Photo of the Hazard Park side of the Bravo building. Photo by Ethan Fernandez for Boyle Heights Beat.

Student journalists from the new Boyle Heights Beat met some of their readers face-to-face on Saturday, and heard many words of encouragement along with a few critiques that reminded the young reporters of their responsibility to be fair and represent the full diversity of the community in their storytelling.

“I’m really excited about this newspaper,” said a longtime community resident about the new publication written by high school journalists under the supervision of journalists and educators from La Opinion newspaper and USC’s Annenberg School for Communication and Journalism. “We have not had a newspaper for Boyle Heights in a very long time”¦ This is the opportunity we need and must have in Boyle Heights to communicate with each other and inform each other.”

A local teacher congratulated the 14 student journalists, who attend four high schools in Boyle Heights and worked for four months to produce the first edition of the publication, which has a print edition that was distributed to 22,000 area homes and web sites in both English and Spanish.

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Ideas and Praise

“It is a wonderful project ”“ keep going, and listen to everybody because everyone has different stories and different lives,” the teacher said.

Other community members came to the meeting with story ideas. A longtime Neighborhood Watch block leader encouraged the reporters to focus on public safety and ways to involve community members in crime prevention. “A lot of people don’t want to report the crime, but they report it to me and I’m the so-called troublemaker who reports the problem to the police,” she said. “This is about respecting your neighborhood.”

Another reader wanted to see a regular feature on the cultural diversity and history of Boyle Heights, which has been called the Ellis Island of the West Coast for having served as home to many immigrant groups including Japanese, Russian, Jewish and Mexican populations.

Other suggestions included writing about military veterans from Boyle Heights and featuring sports stars who have community ties, such as the late tennis great Richard “Pancho” Gonzales.

How Reporters Got the Story

Some of the student reporters explained their motivations in choosing which stories to write. Maria Vera wrote about domestic violence to raise awareness of its impact on children. “I wanted everyone to know the effect upon children and how much they suffer,” she said.

For Alejandro Rojas, it was simple curiosity that led him to write about the Sears tower, a once-vital center of commerce that has been shuttered for a number of years. “It has a lot of history behind it,” he said of the tower. “It was a major job provider in its heyday and it’s really sad that it’s not being used right now because it has a lot of potential.”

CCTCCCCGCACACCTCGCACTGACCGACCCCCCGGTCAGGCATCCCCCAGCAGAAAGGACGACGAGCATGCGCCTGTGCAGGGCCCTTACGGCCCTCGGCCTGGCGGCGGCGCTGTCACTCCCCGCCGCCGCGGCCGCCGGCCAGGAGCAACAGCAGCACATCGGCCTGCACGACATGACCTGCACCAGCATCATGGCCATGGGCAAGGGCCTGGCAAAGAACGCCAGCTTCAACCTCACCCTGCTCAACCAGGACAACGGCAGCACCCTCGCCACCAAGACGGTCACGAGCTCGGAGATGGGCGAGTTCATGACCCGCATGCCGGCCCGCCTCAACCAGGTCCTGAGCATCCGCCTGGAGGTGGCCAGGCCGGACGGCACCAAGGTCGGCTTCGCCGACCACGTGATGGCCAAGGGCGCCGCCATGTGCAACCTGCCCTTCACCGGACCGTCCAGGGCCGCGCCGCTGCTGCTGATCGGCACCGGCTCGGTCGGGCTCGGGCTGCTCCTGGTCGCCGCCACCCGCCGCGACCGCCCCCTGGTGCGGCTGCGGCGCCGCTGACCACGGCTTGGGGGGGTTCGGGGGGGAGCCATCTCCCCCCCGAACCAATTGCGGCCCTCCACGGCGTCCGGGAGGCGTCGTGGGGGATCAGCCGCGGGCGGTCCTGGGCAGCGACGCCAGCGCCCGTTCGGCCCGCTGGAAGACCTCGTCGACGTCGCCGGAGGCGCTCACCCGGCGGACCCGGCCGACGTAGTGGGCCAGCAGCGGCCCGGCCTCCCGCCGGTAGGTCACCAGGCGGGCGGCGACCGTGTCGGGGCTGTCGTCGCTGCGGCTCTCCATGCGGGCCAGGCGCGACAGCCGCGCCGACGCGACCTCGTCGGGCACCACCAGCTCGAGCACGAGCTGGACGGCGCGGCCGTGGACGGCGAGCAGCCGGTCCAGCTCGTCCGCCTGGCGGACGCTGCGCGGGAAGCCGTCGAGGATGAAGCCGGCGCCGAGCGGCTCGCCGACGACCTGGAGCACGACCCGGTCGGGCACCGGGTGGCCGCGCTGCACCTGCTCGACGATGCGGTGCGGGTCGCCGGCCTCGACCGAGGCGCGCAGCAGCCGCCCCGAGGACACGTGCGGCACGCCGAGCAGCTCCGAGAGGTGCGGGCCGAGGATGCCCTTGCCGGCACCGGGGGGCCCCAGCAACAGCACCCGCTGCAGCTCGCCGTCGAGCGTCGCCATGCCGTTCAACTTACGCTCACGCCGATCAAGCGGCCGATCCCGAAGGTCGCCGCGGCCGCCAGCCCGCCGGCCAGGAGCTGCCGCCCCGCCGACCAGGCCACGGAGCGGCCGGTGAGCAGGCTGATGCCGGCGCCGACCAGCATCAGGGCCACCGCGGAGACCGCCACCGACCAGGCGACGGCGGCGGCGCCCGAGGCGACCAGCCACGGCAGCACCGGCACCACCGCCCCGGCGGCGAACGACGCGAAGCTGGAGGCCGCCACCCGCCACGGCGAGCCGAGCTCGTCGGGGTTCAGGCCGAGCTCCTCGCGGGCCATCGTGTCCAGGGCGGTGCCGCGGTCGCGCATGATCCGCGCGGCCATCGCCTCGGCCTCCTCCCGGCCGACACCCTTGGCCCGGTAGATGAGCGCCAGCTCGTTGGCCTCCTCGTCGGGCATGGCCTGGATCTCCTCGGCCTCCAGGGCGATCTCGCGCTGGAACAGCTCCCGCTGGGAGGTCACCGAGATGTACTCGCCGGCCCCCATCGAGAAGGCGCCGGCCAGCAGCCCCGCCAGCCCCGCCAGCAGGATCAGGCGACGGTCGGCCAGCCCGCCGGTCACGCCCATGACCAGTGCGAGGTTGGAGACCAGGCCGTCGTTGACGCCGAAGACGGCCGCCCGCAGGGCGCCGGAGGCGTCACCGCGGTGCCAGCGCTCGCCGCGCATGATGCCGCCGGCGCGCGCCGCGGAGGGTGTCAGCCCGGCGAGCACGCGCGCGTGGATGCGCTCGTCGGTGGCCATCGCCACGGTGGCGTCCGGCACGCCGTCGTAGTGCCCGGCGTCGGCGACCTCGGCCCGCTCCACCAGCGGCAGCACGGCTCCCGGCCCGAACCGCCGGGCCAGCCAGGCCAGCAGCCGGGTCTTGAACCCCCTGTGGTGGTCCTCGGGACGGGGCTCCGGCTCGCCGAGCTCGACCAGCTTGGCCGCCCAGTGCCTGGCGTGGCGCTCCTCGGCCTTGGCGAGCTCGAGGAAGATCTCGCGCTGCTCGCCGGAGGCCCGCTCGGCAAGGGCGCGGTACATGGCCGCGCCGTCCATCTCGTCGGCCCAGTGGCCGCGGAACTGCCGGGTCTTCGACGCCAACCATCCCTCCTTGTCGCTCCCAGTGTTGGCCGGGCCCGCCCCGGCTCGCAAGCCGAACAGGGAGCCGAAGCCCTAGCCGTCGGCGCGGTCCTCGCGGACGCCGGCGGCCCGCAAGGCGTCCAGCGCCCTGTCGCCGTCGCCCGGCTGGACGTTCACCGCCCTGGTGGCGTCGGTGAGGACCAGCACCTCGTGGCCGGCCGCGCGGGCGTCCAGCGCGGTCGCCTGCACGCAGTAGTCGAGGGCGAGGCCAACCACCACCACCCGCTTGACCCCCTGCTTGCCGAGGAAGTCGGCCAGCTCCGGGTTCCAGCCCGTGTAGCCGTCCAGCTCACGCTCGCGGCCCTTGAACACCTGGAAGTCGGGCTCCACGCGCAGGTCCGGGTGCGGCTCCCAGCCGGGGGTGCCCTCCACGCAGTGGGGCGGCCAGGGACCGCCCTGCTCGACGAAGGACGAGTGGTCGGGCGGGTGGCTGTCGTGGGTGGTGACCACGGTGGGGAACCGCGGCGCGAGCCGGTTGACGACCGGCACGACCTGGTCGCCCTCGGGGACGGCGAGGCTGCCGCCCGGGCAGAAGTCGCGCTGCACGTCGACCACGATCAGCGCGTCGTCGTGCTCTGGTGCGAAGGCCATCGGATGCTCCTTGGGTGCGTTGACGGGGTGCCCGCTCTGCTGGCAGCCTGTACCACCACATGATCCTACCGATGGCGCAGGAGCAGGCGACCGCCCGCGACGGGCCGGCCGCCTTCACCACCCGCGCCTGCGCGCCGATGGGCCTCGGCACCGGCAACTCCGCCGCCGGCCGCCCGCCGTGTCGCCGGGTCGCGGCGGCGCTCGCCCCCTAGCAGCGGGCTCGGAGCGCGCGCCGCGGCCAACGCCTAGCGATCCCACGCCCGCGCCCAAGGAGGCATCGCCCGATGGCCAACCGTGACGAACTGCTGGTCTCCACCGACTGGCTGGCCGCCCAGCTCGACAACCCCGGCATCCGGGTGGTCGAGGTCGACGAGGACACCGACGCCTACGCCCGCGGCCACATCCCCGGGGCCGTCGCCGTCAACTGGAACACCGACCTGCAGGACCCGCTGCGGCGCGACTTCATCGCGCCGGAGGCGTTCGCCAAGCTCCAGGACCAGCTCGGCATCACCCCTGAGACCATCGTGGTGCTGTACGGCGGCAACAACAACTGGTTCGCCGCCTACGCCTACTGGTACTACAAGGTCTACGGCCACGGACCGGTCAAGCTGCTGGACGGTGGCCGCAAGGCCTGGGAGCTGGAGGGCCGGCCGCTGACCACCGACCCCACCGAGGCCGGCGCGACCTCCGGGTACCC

Jonathan Olivares, a photographer and writer, spoke of the struggle to be even-handed in his reporting. “Even though I know I have to be unbiased, I have a personal tie to Boyle Heights,” said the junior at Roosevelt High School. “It’s my community and it’s my people.”

Listening to Feedback

The young journalists also learned that being a reporter doesn’t always make you the most popular person in town, as they faced critical comments from several residents who were dissatisfied with the publication. The critics encouraged the reporters to be more thorough, to challenge local politicians and take a harder look at stories such as how the city’s redevelopment policies are affecting property values. “The intention is good, but the paper doesn’t reflect my point of view,” one resident said.

The reporters responded by talking about the extensive process they undertook to identify story ideas, research background and interview multiple people for each article.

“If you feel underrepresented in our articles, that’s why we’re here ”“ to create those partnerships and listen,” said Jonathan Olivares, a junior at Theodore Roosevelt High School.

After being reminded that this inaugural publication was the first effort by student journalists who devoted many hours of their free time in the hope that their work would be of service to the community, a local activist in attendance took a moment to explain to the youth that it’s the job of advocates to be forceful.

“We’re very passionate about certain things. I’m from the 1960s ”“ we fight everything,” she said. “You’re going to look at this differently. You may teach us what we’re doing wrong ”“ through your eyes, we may learn more.”

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